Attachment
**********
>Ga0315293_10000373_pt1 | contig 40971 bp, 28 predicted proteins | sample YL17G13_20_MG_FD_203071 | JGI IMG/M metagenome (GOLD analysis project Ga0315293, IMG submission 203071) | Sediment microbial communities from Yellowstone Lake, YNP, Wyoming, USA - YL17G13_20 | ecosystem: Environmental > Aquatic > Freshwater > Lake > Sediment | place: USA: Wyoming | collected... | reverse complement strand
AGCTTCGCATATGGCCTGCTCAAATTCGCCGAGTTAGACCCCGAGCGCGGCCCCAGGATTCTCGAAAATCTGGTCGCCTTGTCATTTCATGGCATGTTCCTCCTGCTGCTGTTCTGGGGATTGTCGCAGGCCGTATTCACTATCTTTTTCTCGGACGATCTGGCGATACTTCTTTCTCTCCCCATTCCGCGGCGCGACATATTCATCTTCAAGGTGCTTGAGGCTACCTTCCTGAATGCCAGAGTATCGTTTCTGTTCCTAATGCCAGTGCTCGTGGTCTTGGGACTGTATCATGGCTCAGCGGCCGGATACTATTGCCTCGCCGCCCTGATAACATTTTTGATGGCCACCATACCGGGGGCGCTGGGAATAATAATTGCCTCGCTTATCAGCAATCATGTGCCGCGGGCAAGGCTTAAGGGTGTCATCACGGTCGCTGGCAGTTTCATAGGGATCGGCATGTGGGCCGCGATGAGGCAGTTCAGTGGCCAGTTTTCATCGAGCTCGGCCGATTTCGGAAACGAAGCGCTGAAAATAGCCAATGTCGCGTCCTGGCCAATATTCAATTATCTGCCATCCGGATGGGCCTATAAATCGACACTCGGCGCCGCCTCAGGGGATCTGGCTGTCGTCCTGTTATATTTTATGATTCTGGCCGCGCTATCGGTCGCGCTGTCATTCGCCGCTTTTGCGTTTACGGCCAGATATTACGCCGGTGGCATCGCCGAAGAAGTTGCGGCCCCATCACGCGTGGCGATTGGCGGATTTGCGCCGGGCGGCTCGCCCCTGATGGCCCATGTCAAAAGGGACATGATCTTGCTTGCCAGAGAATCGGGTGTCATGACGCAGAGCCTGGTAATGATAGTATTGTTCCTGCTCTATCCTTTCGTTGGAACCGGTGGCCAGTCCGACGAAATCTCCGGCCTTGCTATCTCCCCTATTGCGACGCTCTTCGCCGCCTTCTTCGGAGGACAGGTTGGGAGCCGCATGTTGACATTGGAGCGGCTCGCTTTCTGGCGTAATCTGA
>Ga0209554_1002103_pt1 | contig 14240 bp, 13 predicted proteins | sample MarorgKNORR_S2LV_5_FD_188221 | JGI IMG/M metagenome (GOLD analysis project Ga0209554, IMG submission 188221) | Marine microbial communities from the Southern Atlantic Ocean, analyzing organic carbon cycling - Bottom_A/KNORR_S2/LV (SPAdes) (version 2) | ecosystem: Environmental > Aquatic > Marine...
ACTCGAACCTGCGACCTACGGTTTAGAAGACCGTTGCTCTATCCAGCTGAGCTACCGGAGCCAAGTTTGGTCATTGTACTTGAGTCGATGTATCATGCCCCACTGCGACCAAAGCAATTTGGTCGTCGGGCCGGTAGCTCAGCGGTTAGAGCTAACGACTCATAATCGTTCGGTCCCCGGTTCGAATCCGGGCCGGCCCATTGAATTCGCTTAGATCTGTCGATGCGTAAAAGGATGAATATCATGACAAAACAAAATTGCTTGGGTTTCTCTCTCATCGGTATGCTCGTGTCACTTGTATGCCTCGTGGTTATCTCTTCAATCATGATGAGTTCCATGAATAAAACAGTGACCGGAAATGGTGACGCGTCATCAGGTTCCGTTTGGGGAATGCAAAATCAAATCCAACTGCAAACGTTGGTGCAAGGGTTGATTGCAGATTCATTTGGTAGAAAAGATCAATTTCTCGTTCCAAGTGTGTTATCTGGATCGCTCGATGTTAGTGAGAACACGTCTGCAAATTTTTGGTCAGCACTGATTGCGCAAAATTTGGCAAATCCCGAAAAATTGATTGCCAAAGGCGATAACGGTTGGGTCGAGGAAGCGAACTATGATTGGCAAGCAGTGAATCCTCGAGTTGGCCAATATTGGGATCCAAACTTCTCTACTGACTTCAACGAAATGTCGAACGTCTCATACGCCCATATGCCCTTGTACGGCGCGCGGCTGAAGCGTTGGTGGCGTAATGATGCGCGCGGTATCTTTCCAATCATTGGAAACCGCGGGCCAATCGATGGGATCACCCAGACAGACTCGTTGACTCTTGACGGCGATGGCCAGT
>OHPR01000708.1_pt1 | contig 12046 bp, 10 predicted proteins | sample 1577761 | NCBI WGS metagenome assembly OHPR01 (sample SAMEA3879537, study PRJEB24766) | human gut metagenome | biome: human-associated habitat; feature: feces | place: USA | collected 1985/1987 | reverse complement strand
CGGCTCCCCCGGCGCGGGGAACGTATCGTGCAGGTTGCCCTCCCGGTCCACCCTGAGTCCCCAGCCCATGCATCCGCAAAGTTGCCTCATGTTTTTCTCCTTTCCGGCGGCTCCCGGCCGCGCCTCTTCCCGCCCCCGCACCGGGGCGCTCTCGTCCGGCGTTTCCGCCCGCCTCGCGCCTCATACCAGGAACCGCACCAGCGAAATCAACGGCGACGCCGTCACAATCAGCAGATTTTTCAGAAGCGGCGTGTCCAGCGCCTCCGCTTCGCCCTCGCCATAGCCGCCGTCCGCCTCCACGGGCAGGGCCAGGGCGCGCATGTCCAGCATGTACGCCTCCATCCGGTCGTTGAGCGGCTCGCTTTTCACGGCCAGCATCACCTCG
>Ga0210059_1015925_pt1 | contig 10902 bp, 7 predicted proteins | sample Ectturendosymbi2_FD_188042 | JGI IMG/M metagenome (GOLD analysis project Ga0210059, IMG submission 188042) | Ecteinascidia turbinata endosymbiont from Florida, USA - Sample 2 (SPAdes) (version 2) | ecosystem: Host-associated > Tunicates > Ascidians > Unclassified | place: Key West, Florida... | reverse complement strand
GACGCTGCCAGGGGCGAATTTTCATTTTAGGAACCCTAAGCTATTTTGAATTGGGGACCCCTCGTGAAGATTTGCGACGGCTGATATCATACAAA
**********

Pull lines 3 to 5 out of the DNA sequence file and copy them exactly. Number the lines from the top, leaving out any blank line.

>Ga0209554_1002103_pt1 | contig 14240 bp, 13 predicted proteins | sample MarorgKNORR_S2LV_5_FD_188221 | JGI IMG/M metagenome (GOLD analysis project Ga0209554, IMG submission 188221) | Marine microbial communities from the Southern Atlantic Ocean, analyzing organic carbon cycling - Bottom_A/KNORR_S2/LV (SPAdes) (version 2) | ecosystem: Environmental > Aquatic > Marine...
ACTCGAACCTGCGACCTACGGTTTAGAAGACCGTTGCTCTATCCAGCTGAGCTACCGGAGCCAAGTTTGGTCATTGTACTTGAGTCGATGTATCATGCCCCACTGCGACCAAAGCAATTTGGTCGTCGGGCCGGTAGCTCAGCGGTTAGAGCTAACGACTCATAATCGTTCGGTCCCCGGTTCGAATCCGGGCCGGCCCATTGAATTCGCTTAGATCTGTCGATGCGTAAAAGGATGAATATCATGACAAAACAAAATTGCTTGGGTTTCTCTCTCATCGGTATGCTCGTGTCACTTGTATGCCTCGTGGTTATCTCTTCAATCATGATGAGTTCCATGAATAAAACAGTGACCGGAAATGGTGACGCGTCATCAGGTTCCGTTTGGGGAATGCAAAATCAAATCCAACTGCAAACGTTGGTGCAAGGGTTGATTGCAGATTCATTTGGTAGAAAAGATCAATTTCTCGTTCCAAGTGTGTTATCTGGATCGCTCGATGTTAGTGAGAACACGTCTGCAAATTTTTGGTCAGCACTGATTGCGCAAAATTTGGCAAATCCCGAAAAATTGATTGCCAAAGGCGATAACGGTTGGGTCGAGGAAGCGAACTATGATTGGCAAGCAGTGAATCCTCGAGTTGGCCAATATTGGGATCCAAACTTCTCTACTGACTTCAACGAAATGTCGAACGTCTCATACGCCCATATGCCCTTGTACGGCGCGCGGCTGAAGCGTTGGTGGCGTAATGATGCGCGCGGTATCTTTCCAATCATTGGAAACCGCGGGCCAATCGATGGGATCACCCAGACAGACTCGTTGACTCTTGACGGCGATGGCCAGT
>OHPR01000708.1_pt1 | contig 12046 bp, 10 predicted proteins | sample 1577761 | NCBI WGS metagenome assembly OHPR01 (sample SAMEA3879537, study PRJEB24766) | human gut metagenome | biome: human-associated habitat; feature: feces | place: USA | collected 1985/1987 | reverse complement strand